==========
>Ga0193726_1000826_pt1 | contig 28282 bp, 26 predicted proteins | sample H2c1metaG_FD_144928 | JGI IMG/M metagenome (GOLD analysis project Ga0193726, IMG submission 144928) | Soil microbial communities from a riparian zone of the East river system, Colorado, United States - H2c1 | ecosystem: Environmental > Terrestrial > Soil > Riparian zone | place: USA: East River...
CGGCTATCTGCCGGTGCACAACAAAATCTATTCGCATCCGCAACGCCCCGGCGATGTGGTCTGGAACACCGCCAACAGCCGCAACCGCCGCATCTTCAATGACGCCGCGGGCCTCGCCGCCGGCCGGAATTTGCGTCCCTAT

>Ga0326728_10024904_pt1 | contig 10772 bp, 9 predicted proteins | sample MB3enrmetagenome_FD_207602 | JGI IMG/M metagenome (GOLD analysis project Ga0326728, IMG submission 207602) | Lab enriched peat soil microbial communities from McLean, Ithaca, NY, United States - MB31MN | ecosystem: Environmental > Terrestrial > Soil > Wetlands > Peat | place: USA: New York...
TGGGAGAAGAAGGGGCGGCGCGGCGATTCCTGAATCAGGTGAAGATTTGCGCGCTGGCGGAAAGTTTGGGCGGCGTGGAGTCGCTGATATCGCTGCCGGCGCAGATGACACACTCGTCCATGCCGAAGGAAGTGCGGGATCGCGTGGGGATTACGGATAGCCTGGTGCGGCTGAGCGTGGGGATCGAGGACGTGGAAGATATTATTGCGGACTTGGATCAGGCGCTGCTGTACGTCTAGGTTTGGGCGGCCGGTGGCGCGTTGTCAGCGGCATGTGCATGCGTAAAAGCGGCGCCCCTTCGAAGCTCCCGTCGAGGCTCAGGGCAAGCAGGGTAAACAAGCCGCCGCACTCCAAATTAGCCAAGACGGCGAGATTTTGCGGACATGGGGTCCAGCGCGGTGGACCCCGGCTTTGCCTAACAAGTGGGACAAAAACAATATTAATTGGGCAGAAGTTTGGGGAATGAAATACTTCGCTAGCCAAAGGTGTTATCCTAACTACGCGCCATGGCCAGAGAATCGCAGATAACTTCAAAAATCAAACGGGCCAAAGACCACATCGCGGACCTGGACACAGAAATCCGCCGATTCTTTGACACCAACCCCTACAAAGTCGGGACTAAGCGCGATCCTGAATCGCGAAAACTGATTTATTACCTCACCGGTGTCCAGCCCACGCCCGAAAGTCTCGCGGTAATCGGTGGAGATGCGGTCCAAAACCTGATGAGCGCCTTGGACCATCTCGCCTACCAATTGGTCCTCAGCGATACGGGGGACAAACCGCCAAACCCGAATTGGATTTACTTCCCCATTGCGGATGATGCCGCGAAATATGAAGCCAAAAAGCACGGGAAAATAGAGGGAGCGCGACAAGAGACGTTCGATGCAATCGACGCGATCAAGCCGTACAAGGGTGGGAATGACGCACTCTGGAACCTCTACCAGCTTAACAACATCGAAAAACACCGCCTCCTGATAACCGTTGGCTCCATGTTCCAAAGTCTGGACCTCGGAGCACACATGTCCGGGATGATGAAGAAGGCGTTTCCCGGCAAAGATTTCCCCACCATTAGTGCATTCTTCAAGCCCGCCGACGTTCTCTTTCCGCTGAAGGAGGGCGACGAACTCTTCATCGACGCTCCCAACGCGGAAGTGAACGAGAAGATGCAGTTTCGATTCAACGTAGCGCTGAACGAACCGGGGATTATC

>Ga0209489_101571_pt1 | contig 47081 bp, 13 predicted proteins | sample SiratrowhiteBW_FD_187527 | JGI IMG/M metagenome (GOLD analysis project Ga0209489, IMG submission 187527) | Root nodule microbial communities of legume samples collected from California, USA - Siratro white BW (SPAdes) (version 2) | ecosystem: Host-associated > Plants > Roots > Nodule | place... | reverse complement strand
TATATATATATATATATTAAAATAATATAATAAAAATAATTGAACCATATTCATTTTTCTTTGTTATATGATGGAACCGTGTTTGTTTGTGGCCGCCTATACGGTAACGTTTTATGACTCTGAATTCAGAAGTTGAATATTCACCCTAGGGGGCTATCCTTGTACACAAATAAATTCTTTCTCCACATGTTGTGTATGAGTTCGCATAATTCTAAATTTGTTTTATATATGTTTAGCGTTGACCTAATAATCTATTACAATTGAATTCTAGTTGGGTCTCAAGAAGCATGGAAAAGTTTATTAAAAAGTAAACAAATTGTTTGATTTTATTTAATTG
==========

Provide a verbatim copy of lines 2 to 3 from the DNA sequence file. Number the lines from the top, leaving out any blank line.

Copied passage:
CGGCTATCTGCCGGTGCACAACAAAATCTATTCGCATCCGCAACGCCCCGGCGATGTGGTCTGGAACACCGCCAACAGCCGCAACCGCCGCATCTTCAATGACGCCGCGGGCCTCGCCGCCGGCCGGAATTTGCGTCCCTAT

>Ga0326728_10024904_pt1 | contig 10772 bp, 9 predicted proteins | sample MB3enrmetagenome_FD_207602 | JGI IMG/M metagenome (GOLD analysis project Ga0326728, IMG submission 207602) | Lab enriched peat soil microbial communities from McLean, Ithaca, NY, United States - MB31MN | ecosystem: Environmental > Terrestrial > Soil > Wetlands > Peat | place: USA: New York...